House-sitters aren't the only ones who behave like this. When I go through the local car wash, the teens who work there are in my car for a total of about 13 seconds, max. In that time they manage to change the radio station, reset the tilt of the steering wheel and remove the cover, knock my sunglasses off the visor and leave them on the floor, and pull the driver's seat up so close that I have trouble getting back into the car. I'd hate to turn them loose in my home.
Nov 1, 2010 9:37PM
That is terrible I am so sorry to read of your distress rightly so.  My mother gets paid to house sit I have spent the night with her( with permission form owners) I have never moved their belongings.  I wouldn't dream of it.  My mother brings her own food and pots and pans, towels ect.  She is there to have the house look lived in not to rearrange stuff.  I too have had someone break something a coffee carafe for the pot. She did not replace it something I had to do at midnight or go with out the next morning.  Hopefully someone reads the rules of house sitting.   PS Don't Delete my DVRed programs from 1 year ago either.  
Jul 30, 2011 2:52PM

i came home after several months away to find my bedroom had been rearranged and the things taken off the wall were lying in the floor of another bedroom- an important  refund document  for seniors was missing off the coffee table and that knocked me out of a 403.00 reimbursement  because i could not get it in by the deadline-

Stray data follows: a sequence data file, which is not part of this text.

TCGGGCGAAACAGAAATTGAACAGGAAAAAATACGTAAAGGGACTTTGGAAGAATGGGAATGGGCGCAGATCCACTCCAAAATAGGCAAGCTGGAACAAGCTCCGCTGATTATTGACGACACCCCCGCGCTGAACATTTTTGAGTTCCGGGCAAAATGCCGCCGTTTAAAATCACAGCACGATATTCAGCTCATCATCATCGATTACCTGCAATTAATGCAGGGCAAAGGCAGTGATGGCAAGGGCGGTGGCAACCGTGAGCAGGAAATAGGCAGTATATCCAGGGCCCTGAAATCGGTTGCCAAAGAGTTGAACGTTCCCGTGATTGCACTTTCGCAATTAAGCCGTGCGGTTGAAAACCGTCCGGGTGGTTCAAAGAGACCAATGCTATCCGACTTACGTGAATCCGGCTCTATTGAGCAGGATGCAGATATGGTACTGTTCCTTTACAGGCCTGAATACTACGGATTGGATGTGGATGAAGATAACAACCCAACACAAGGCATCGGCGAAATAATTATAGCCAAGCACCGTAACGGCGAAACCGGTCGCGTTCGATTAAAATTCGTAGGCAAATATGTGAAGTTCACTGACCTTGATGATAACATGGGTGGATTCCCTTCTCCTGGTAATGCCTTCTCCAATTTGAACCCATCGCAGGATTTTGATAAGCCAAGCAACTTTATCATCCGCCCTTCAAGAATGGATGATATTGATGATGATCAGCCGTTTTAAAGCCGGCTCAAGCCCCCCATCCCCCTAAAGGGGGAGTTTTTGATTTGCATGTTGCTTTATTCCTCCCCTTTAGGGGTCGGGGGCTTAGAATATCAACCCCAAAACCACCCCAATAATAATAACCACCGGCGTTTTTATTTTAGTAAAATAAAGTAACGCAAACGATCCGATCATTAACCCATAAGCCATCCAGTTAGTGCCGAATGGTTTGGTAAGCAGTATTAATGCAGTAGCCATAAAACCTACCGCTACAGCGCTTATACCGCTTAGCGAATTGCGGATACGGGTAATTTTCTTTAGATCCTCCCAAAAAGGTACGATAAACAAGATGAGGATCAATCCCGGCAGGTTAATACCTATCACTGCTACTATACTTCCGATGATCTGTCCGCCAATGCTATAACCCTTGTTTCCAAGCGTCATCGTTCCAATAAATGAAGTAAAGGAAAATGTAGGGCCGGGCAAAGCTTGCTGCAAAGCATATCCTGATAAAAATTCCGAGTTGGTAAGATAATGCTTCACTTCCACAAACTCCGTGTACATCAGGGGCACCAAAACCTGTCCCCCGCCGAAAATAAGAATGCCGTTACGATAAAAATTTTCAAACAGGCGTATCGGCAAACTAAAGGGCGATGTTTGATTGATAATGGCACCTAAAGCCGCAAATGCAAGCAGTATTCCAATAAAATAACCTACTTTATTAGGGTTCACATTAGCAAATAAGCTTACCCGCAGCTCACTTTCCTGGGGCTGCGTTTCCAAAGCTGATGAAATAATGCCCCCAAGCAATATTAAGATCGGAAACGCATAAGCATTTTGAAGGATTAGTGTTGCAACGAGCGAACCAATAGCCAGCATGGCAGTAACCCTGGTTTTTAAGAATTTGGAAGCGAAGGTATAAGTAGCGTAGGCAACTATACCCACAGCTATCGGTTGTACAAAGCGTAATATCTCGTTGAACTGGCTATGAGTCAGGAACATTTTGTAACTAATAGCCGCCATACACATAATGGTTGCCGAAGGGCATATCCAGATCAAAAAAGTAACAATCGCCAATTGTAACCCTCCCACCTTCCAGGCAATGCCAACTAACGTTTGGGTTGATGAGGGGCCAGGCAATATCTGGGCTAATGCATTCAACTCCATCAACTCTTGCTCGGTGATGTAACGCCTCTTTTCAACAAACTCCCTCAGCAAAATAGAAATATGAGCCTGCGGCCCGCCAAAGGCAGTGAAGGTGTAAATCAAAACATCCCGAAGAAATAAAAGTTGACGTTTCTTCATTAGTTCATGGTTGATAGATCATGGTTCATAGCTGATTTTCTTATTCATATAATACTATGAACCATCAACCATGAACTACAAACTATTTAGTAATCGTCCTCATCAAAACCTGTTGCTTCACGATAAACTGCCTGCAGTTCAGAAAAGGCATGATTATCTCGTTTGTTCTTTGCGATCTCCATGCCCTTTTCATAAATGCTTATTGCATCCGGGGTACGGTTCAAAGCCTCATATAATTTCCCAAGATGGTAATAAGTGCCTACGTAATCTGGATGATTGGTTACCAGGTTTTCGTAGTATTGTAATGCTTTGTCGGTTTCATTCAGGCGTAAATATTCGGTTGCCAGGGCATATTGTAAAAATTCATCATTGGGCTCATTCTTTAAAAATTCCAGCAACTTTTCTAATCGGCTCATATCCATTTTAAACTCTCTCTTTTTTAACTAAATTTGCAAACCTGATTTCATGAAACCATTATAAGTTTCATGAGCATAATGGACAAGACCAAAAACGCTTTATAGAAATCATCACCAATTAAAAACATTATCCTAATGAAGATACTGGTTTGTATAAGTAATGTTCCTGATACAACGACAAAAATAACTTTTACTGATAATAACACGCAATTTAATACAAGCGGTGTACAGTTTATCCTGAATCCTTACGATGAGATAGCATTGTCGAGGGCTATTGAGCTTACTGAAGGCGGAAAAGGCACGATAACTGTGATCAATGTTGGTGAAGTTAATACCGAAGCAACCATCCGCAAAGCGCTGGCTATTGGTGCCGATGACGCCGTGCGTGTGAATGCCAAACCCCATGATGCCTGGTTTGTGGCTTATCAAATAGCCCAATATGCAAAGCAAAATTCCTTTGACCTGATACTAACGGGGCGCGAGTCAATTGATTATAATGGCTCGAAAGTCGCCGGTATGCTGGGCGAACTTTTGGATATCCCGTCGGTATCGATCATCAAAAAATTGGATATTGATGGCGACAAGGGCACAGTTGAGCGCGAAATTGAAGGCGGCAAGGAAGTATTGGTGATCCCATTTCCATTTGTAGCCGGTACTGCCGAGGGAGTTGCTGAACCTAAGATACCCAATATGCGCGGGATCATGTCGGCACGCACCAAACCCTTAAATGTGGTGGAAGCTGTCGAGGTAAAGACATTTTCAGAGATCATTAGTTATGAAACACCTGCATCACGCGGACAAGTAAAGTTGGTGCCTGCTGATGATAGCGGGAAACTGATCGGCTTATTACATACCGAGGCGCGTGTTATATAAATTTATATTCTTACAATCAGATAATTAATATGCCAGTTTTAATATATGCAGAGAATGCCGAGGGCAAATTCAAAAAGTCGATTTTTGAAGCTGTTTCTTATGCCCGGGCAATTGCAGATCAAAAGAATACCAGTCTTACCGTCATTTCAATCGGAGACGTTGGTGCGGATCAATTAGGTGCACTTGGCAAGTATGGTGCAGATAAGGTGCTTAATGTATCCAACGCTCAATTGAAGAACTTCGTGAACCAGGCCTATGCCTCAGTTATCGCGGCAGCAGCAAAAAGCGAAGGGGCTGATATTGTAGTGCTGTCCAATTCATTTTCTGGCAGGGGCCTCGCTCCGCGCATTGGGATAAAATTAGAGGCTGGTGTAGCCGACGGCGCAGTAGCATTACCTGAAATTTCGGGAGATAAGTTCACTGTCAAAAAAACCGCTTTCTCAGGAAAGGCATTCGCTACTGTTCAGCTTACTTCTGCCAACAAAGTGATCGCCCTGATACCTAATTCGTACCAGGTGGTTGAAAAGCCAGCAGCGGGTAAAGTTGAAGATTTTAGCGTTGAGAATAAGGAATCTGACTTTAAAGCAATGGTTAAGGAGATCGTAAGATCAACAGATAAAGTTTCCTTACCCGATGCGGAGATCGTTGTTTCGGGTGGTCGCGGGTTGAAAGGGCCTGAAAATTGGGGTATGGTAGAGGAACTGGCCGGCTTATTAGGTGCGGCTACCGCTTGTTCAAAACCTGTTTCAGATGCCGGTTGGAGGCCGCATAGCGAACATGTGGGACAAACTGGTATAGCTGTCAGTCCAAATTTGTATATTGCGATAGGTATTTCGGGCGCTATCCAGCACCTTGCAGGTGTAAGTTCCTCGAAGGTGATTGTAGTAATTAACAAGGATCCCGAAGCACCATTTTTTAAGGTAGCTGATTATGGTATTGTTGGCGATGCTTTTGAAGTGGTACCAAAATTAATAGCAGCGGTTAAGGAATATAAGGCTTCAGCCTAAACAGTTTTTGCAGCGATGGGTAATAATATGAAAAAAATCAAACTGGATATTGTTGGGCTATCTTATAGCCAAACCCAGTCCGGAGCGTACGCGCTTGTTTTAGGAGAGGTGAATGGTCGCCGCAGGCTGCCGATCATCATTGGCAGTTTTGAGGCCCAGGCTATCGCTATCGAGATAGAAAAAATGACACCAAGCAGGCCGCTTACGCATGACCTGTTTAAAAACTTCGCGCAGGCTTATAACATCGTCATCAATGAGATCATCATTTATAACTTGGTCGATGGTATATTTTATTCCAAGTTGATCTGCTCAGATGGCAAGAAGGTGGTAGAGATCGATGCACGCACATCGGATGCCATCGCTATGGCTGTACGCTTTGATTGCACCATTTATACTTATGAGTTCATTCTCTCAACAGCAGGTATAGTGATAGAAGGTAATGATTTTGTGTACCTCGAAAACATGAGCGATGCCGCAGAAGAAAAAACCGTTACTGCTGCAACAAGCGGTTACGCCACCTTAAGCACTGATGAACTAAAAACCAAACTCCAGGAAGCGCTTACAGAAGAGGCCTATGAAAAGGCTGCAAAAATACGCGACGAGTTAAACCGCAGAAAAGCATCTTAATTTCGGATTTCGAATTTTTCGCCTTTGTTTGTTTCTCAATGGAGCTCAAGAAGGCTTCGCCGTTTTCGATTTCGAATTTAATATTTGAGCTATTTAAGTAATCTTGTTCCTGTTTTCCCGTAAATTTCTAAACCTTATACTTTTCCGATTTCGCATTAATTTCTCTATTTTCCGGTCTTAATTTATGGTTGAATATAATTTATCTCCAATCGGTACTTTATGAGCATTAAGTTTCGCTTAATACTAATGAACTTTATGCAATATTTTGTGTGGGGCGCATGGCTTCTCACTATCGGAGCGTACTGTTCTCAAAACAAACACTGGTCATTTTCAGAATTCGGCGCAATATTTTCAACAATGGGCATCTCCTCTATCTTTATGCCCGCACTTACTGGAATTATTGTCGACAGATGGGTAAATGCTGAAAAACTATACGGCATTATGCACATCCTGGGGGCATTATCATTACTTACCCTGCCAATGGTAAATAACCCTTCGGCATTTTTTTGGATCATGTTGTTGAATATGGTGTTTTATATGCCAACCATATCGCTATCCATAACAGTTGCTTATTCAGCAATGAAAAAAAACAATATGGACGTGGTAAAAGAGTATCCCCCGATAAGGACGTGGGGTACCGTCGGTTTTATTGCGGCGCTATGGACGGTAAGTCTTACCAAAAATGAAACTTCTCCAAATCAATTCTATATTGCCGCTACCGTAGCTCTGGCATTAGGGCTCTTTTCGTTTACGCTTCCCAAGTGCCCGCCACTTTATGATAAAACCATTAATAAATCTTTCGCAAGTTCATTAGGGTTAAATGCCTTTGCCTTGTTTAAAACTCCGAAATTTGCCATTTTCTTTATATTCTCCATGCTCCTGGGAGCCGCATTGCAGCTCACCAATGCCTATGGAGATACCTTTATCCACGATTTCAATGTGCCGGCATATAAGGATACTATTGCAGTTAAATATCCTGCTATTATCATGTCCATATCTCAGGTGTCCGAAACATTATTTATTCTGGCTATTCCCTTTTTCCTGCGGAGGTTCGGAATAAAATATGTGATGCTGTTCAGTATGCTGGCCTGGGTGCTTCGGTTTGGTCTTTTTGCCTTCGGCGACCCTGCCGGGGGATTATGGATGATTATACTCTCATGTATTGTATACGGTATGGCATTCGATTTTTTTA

boxes of things stored in a spare bedroom in rows belonging to 3 different people had been piled on top of each other along one wall, mixing them up so it was no longer apparent to whom each box belonged -


 2 living room windows were wide open in february and the furnace was on high- the gas bill was quadrupled  for that month - the litter boxes had not been cleaned in 10 days , a hammer was needed to loosen the hard litter-with no clean place for them to go , they had used my bedspread on my bed for a bathroom for over a week-


 not a drop of water was there for my cats- the faucet that i let drip over a bowl for them had been turned off- the chair i provided for my older cats to climb on to get to the water had been removed- they had been without water for god only knows how long-


 over 2 years later, i still cannot find things that i look for because they have been moved-all of my tax receipts for one whole year was in a hatbox, they had all been dumped in with other papers - it took endless hours of sifting through each scrap of paper to get them all separated again-  it was a nightmare-


 i had spent years covering areas outside with mulch and getting ivy started to starve out weeds- the ivy had been dug up along with most of the mulch and i now have nothing but weeds again-


 i thought i could travel a little after i retired- after this, i now limit my time away from home to no longer than maybe a week at a time for i am afraid of what i will discover if i return after a longer absence- as to why people take it upon themselves to move everything around is beyond me- i would not dream of  taking things off someone elses walls and moving their furniture  and belongings around-


i have constantly had to go repurchase items because i cannot find the ones i already had-